As a group we chose to focus on gender segregation within clothes shops, specifically ‘Topshop’ and ‘Topman’ because the segregation was far more obvious to us, especially the higher interest between women wanting to shop then men wanting to shop. Shops have separate but not to dissimilar branding between the men and women clothing, physically separate within the independent building but by floors within the building they co-inhabit. `

Topshop and Topman have a cultural segregation between men and women in terms of their clothing. They also use a colour segregation due to the sign being black and white; black is a very masculine colour as men wear black on their wedding days whereas white is a very feminine colour as women usually wear white on their wedding day thus making this also become semiotic. This is noticeable throughout the shop due to the different types of clothing used, women need to be feminine and men need to be masculine. This adds to the two binary genders that our culture distinctly shows being separate these photos show the separation through clothing.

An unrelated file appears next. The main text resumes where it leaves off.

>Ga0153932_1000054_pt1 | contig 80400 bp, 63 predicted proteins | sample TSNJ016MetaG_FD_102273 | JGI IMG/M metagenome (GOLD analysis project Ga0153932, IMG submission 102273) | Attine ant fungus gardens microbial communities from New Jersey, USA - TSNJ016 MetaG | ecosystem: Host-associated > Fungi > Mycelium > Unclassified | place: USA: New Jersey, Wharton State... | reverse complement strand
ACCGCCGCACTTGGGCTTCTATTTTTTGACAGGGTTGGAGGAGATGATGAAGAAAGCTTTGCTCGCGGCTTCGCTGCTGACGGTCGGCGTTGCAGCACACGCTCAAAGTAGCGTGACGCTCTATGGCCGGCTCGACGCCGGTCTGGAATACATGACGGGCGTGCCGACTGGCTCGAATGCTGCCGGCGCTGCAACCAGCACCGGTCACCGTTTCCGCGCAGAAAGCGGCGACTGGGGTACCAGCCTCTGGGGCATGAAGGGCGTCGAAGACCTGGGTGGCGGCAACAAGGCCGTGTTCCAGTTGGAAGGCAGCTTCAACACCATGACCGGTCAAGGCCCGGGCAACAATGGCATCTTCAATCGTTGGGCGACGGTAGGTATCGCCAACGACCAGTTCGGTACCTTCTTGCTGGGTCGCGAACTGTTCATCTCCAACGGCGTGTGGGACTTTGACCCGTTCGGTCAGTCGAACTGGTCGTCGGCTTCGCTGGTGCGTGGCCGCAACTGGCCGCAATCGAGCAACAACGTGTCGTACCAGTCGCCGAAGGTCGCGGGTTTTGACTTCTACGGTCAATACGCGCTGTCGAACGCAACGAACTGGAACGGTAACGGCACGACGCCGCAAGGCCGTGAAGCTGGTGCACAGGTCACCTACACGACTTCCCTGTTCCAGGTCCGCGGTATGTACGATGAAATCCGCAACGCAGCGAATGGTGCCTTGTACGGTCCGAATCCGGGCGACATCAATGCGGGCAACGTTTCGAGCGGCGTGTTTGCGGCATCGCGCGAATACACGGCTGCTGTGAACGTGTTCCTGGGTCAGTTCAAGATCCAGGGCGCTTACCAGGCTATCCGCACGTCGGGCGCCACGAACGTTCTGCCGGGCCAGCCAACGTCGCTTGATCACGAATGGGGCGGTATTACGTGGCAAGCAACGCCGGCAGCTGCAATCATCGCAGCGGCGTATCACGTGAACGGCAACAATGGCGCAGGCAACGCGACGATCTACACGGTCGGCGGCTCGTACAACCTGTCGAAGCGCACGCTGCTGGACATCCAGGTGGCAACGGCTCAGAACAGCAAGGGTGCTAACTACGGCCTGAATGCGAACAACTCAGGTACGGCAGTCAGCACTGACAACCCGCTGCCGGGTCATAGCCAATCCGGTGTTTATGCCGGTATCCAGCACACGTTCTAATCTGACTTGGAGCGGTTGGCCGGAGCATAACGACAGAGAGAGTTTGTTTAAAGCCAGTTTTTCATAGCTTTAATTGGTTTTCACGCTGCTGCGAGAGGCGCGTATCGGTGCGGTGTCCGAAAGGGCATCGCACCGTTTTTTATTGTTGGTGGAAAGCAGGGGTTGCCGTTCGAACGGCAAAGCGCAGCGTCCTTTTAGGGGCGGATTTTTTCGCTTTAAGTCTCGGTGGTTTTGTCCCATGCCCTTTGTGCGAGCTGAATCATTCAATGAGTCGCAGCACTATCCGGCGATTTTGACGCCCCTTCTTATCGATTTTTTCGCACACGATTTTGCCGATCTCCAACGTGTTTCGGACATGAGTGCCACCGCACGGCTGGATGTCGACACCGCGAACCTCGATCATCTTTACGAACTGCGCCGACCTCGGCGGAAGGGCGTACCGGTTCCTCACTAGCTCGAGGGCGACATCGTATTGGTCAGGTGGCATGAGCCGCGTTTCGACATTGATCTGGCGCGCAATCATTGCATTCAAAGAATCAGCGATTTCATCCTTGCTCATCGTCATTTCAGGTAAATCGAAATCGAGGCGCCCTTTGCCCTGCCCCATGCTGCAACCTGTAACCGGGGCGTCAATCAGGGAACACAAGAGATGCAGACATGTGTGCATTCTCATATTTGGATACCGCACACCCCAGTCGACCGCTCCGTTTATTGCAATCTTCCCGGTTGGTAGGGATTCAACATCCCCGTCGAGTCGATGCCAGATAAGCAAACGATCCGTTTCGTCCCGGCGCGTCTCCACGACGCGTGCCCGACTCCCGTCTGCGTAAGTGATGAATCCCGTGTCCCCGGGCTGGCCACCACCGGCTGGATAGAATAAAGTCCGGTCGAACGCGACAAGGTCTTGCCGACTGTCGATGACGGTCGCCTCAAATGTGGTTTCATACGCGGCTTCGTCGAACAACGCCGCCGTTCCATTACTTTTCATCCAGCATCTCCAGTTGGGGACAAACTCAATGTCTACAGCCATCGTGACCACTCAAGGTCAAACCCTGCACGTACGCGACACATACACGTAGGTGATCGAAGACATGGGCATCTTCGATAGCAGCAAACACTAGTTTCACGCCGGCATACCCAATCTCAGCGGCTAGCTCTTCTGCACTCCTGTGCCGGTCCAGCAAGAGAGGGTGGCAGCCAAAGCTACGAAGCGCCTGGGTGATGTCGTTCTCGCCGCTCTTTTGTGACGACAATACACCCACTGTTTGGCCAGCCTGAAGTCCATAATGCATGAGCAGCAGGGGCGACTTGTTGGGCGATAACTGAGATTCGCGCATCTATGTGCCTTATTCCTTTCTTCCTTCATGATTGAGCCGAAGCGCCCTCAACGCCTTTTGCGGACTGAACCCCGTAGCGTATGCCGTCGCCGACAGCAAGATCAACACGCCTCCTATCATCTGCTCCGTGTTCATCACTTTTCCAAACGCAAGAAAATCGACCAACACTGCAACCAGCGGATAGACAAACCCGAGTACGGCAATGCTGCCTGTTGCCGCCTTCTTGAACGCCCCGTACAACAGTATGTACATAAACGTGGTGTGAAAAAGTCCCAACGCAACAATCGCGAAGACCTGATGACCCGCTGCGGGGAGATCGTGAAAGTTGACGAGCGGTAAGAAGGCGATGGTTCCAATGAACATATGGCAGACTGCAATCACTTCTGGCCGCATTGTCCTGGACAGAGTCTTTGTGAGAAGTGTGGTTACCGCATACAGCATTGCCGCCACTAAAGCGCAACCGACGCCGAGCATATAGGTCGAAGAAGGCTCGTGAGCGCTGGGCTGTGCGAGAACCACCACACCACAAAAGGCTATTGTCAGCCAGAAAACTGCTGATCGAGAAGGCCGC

In terms of being socially acceptable women are seen as being accepted if they also wear men’s clothes but for a man it is not accepted to wear women’s clothing, thus becoming a countertype as it is challenging the traditional stereotype of men and women’s clothes. Judith Butler believes gender is a performance which masculinity and femininity perform and the clothes men and women wear are the “props” of this performance. This links to our next photo of the manikins, it is noticeable that each manikin is either female or male due to the features given the women manikins are almost posing as if they are modeling for a photo whereas the men are standing very upright and formal almost showing their strength. With the female manikins they are posing for the male gaze (Laura Malvey) to almost gain the men’s attention to enter the shop and looking inside. This shows the manikins becoming a symbol for the shop itself. The shop is physically segregated into men and women; women’s wear is upstairs whereas men’s wear is downstairs, the manikins help enhance the segregation as they target the performance of what the shop sells.
Topshop and Topman feed the cultural needs of men and women by reinforcing the social expectations of what a man and women need to wear.
Even though the shop is the same brand Topman had to enhance the MAN in their shop name allowing it to become a knowledge system.

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